Steller’s Sea Eagle: a local bird enthusiast’s perspective

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Steller’s sea eagle, on MacMahan Island, Sheepscot River, Georgetown, Maine on Dec. 31, 2021. (Photo by Steve Muise)

By Steve Muise

GEORGETOWN – An über rare Steller’s sea eagle showed up in Maine this week, and it’s attracting a crowd.

This particular bird, in my opinion, is the most famous and infamous bird in North America. The entire Steller’s sea eagle population is estimated to be around 4,000, and until the past several months, no Steller’s sea eagle had ever been reported in Canada or the lower 48 states. Steller’s sea eagles are the heaviest eagles, weighing up to 20 pounds, with striking white wing edges, and large, heavy yellow beaks. They’re stunning. Their usual territory is from Japan, and China to eastern Russia.

Sightings of mega-rarities can be very exciting. I experienced this first hand when spotting Maine’s first ever crested caracara in August of 2014. While looking for migrating common nighthawks to photograph, my wife, Debby, and I found this rare, out-of-range bird. (Crested caracaras are also called “Mexican eagles” and are technically from the falcon family. They act like vultures and are usually only found as north as Florida and Texas). Debby was driving, and I couldn’t believe the words coming out of my mouth. . . “Uh, I think I just saw a crested caracara. . . ” I got a few perched and in-flight photographs in the waning light. To report this bird, and have the birding community see it (in Unity, and then later re-found in Norridgewock) will be one of the greatest joys of my amateur birding pastime.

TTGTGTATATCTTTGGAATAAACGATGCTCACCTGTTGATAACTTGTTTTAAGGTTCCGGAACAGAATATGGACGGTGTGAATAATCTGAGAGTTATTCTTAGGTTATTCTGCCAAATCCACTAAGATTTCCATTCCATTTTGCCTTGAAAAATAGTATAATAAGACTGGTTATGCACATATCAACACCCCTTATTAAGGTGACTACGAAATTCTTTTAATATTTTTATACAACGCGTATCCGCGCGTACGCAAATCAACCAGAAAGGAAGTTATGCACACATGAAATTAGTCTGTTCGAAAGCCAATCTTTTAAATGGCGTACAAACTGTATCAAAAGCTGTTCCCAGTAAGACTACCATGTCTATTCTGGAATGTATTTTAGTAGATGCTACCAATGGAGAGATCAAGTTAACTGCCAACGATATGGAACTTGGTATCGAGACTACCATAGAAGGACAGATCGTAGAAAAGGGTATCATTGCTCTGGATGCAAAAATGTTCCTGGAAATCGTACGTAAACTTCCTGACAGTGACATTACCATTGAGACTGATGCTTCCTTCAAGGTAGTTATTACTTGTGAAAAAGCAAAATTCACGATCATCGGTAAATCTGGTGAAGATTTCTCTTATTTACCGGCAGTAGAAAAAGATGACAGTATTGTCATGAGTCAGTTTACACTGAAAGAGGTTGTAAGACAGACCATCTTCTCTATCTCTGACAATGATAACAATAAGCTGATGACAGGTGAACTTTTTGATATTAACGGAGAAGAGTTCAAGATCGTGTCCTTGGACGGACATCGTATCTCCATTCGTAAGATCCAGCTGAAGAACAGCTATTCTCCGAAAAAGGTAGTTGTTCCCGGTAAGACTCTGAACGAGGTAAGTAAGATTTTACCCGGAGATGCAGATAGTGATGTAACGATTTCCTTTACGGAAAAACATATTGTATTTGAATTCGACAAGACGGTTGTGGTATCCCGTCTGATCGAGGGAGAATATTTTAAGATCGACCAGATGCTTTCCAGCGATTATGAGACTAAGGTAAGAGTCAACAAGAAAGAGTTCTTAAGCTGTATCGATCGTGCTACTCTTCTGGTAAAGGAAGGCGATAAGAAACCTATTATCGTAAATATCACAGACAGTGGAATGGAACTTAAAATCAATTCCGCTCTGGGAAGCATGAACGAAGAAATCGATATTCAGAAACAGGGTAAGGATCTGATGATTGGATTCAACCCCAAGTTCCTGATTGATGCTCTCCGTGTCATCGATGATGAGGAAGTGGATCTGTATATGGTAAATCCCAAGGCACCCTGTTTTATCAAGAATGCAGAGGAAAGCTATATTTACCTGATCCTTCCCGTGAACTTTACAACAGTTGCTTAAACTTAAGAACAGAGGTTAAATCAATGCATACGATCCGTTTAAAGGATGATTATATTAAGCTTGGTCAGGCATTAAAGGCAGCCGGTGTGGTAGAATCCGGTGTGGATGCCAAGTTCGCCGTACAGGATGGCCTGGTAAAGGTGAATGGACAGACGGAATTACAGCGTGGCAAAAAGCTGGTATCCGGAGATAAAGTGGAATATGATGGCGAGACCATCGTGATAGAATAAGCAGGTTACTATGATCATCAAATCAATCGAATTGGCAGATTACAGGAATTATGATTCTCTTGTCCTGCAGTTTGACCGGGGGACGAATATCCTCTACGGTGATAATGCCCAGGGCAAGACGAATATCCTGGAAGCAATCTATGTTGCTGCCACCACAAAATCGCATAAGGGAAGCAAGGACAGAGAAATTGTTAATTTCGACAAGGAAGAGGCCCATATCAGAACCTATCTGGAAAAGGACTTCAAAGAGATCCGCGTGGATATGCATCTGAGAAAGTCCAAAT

But to see a Stellar’s sea eagle, which has never been seen in either the lower 48 or Canada, leaves a huge impression. Why do these birds journey so far outside of their normal range? Maine has seen its share of rarities. How does a great black hawk end up in Deering Oaks Park? Seeing a great gray owl, or chestnut-collared longspur, or fork-tailed flycatcher, or an ivory gull makes me love our state even more, and each sighting of a rare bird gives me another amazing memory and way to connect.

Back to the Steller’s sea eagle: the story of this particular bird’s amazing journey started in Alaska (where there are occasional rare sightings in mainland Alaska, the last one, 16 years ago). It was photographed and reported in August 2020, but the bird did not stay in that location. It was later photographed and reported in Texas, but it took flight with only that one photograph as evidence (and the photograph didn’t show the wings in flight, so it’s only an assumption that this is the same eagle). It was later photographed on the Restigouche River on the border of the Gaspé Peninsula, Québec and New Brunswick, Canada in July of 2021, and then in Nova Scotia in August of 2021.

Steller’s sea eagle in flight, heading south on the Sheepscot River towards Five Island wharf on Dec. 31, 2021. (Photo by Steve Muise)

The eagle wasn’t seen again until Nov. 4, 2021. It reappeared in Taunton, Mass., and was seen from Dec. 7 – Dec. 20, until it took flight once again, seen flying to the northwest. Photographs confirm that this is indeed the same individual as seen in Alaska and Canada according to unique markings on the outstretched wings in flight. The word was out that this bird was on the move, but where would it be seen next?